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“A cyborg is a cybernetic organism, a hybrid of machine and organism, a creature of social reality as well as a creature of fiction.” (Haraway 2007)

An interesting debate with Jen as she pointed out that Haraway bases her argument within the late 80s radical feminist debate. For me this was comforting, safe ground in which to examine the much less safe ground of cyborg and post human.

After several tweets and Haraway’s own definition of cyborg, I still don’t feel any closer to a clear understanding of the terms. However, like my colleagues, I had fun creating my cyborg name – Networked Operational Repair Efficient Exploration Neohuman. Personalising and personifying the cyborg seemed an irresistible urge, at least for six of us. I couldn’t resist selecting the corresponding skeuomorphic image!

Many of the links and tweets in my life stream this week were sparked by Michael’s blog posting “Hayles, Post-Human, and Cartesian Dualism: Reclaiming the body”. The link ‘Mind and Body’ gave a summary of different philosophical positions which helped clarify thinking for my comments to Michael about viewing the human as an imperfectly designed system in which the body is the flaw. However don’t we need the body to experience our emotions and don’t our emotions make us human or are emotions essentially faults in the system too? Michael agreed that emotions are more profound than merely being regulatory agents (physiological) but biological determinism didn’t seem the answer either.My selection of tweets with links to articles on telepresence and avatars was related to this debate.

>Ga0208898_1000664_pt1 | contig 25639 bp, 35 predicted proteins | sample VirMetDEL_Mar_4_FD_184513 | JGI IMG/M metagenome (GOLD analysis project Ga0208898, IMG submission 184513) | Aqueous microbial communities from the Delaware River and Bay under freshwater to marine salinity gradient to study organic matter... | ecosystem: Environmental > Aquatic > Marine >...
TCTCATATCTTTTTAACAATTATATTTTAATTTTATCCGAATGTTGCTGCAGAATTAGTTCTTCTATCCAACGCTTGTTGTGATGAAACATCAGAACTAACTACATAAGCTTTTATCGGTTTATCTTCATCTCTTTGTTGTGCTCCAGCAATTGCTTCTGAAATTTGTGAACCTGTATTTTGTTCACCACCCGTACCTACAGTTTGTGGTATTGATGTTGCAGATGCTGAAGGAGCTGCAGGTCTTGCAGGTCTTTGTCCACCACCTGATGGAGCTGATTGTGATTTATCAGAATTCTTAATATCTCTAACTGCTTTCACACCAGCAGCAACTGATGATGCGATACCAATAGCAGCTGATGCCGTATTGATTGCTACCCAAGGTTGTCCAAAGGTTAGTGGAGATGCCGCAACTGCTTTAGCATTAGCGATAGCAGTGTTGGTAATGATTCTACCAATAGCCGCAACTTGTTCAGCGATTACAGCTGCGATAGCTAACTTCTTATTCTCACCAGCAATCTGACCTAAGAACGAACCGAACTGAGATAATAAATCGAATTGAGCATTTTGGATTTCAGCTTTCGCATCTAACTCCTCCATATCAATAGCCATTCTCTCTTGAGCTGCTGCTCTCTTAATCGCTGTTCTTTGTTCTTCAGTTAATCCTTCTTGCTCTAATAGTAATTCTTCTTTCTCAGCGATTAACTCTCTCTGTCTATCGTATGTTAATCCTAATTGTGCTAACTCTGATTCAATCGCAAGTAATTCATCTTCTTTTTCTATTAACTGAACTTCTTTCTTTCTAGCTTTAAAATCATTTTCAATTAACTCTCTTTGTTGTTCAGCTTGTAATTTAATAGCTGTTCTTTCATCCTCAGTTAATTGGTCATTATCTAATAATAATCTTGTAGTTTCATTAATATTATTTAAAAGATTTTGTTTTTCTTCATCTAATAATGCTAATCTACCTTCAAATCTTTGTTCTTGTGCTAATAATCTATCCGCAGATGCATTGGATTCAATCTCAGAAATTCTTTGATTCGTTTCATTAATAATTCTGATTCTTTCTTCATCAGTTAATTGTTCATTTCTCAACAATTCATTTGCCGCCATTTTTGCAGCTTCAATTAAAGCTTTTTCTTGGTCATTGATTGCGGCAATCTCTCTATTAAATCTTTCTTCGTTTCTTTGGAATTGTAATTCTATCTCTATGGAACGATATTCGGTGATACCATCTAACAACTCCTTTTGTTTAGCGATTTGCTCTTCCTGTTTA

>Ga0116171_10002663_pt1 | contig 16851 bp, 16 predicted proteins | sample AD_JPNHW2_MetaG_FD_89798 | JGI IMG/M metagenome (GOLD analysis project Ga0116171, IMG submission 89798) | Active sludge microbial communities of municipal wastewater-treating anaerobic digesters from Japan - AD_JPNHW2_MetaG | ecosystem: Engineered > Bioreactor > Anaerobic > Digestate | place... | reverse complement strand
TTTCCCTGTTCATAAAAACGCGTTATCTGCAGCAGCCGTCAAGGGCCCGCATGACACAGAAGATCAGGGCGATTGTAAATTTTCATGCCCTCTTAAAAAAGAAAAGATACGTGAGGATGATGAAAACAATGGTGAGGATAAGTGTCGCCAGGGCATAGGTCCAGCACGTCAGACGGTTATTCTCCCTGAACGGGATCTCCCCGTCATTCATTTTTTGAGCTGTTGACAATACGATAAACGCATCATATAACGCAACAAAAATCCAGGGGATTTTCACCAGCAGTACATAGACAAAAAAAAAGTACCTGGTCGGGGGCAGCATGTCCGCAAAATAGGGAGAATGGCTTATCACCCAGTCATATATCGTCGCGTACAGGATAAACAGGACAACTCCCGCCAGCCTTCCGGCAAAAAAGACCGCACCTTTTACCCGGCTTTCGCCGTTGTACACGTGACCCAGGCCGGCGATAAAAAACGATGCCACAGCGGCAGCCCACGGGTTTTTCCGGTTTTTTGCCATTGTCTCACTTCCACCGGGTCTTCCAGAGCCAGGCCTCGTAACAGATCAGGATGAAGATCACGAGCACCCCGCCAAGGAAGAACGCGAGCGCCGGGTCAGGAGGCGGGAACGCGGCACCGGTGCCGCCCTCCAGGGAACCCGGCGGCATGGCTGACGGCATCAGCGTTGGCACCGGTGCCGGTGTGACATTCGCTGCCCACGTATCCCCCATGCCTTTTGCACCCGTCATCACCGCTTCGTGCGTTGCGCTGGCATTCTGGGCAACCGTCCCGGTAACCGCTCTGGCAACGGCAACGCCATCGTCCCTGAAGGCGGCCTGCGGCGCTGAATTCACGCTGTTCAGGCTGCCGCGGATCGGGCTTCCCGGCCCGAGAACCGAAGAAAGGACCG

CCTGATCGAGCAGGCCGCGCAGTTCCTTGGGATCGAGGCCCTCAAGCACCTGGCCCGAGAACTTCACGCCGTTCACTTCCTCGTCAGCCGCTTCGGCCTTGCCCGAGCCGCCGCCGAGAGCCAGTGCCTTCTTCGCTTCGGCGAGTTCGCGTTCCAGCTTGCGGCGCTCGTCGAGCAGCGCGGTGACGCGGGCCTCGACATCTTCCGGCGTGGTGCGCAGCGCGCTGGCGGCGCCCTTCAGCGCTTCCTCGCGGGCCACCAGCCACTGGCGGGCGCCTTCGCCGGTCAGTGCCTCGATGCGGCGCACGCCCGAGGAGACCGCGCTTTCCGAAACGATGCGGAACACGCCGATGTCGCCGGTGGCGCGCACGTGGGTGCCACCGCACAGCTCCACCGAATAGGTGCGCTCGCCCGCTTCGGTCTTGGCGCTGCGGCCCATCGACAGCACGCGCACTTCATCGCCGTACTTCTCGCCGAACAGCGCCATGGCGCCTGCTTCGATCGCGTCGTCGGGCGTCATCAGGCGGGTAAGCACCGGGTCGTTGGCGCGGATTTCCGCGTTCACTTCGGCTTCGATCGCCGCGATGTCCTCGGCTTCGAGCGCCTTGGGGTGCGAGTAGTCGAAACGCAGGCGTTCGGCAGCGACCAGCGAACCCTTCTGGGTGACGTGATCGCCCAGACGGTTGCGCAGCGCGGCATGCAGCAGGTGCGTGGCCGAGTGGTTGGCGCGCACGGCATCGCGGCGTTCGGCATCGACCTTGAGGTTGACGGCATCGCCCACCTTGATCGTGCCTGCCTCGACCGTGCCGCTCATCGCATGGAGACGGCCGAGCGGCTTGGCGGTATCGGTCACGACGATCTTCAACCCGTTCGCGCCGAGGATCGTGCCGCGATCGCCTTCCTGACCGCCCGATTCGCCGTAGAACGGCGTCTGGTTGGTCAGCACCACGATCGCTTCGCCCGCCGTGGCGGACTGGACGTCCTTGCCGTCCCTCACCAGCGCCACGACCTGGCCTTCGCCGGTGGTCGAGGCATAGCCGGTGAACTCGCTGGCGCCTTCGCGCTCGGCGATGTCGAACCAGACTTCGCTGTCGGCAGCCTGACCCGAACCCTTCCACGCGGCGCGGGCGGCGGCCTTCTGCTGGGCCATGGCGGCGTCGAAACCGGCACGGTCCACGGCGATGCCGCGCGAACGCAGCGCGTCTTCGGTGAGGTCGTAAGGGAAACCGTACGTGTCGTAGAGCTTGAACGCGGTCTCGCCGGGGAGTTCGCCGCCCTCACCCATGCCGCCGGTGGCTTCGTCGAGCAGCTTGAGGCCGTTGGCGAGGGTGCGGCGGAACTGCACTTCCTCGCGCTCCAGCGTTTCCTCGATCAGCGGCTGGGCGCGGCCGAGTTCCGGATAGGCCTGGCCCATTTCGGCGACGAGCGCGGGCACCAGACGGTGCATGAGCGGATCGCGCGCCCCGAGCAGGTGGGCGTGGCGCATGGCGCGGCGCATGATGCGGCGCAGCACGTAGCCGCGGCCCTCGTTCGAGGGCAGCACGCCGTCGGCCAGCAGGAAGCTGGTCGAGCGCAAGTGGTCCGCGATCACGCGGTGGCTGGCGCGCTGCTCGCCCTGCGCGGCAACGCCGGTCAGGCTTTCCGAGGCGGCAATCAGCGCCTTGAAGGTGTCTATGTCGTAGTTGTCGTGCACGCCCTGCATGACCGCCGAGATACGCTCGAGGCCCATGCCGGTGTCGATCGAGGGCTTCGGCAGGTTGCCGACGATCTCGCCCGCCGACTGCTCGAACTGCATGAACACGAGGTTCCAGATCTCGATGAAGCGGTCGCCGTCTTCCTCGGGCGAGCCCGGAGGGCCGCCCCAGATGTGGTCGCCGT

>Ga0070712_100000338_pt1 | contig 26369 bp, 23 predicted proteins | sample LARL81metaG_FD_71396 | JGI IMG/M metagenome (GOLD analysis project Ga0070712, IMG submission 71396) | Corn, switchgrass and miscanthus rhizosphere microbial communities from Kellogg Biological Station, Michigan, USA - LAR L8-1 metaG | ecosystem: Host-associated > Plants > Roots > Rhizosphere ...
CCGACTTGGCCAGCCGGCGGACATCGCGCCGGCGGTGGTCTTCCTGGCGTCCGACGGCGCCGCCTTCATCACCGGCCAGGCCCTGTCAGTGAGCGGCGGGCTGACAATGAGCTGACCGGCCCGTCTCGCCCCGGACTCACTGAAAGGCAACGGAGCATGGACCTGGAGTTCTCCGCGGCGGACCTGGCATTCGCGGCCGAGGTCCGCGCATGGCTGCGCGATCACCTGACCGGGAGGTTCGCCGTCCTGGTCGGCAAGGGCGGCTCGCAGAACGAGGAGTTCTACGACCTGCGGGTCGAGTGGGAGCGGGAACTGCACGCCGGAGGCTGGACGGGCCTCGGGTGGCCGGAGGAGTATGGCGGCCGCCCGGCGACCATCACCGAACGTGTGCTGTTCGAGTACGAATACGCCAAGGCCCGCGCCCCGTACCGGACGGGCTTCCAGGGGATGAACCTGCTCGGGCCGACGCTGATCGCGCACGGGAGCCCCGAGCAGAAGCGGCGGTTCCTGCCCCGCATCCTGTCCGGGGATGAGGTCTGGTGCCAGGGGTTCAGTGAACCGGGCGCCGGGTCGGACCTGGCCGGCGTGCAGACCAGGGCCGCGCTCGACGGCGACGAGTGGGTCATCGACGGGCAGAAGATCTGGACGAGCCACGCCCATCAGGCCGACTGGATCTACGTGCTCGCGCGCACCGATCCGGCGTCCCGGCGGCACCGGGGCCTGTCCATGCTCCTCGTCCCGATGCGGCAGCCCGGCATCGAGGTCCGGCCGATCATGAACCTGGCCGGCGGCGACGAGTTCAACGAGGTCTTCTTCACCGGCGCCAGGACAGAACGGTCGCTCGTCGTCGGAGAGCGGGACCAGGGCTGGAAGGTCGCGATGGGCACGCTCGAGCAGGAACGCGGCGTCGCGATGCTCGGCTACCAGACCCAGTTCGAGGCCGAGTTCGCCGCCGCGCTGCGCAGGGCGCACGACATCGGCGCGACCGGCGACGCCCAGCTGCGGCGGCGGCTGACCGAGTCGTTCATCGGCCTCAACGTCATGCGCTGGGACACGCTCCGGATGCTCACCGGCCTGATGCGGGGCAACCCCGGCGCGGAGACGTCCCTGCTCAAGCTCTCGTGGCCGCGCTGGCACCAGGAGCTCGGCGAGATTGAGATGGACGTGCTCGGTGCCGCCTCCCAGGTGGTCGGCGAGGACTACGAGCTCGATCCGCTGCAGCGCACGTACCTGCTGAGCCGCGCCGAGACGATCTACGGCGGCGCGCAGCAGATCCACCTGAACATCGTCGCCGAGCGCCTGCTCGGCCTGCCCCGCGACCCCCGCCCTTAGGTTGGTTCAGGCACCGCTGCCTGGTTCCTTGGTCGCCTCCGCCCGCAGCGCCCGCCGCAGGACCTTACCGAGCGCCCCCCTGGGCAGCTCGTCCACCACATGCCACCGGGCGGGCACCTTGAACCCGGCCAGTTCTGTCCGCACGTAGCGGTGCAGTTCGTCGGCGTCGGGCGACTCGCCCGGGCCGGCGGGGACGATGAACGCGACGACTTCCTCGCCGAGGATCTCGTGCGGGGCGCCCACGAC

Finally towards the end of the week, Michael and I began a joint brainstorm of ideas for our final assignments. Michael’s idea of looking at cyborg in relation to mobile technology stimulated a number of links and tweets. My own idea was to look at some aspect of the high art/popular culture debate in the context of cyberculture but I am struggling to find a good focus for this.

The life stream concluded with a blog posting on Hayles and some very interesting extended thinking on skeuomorphs and biomimicry.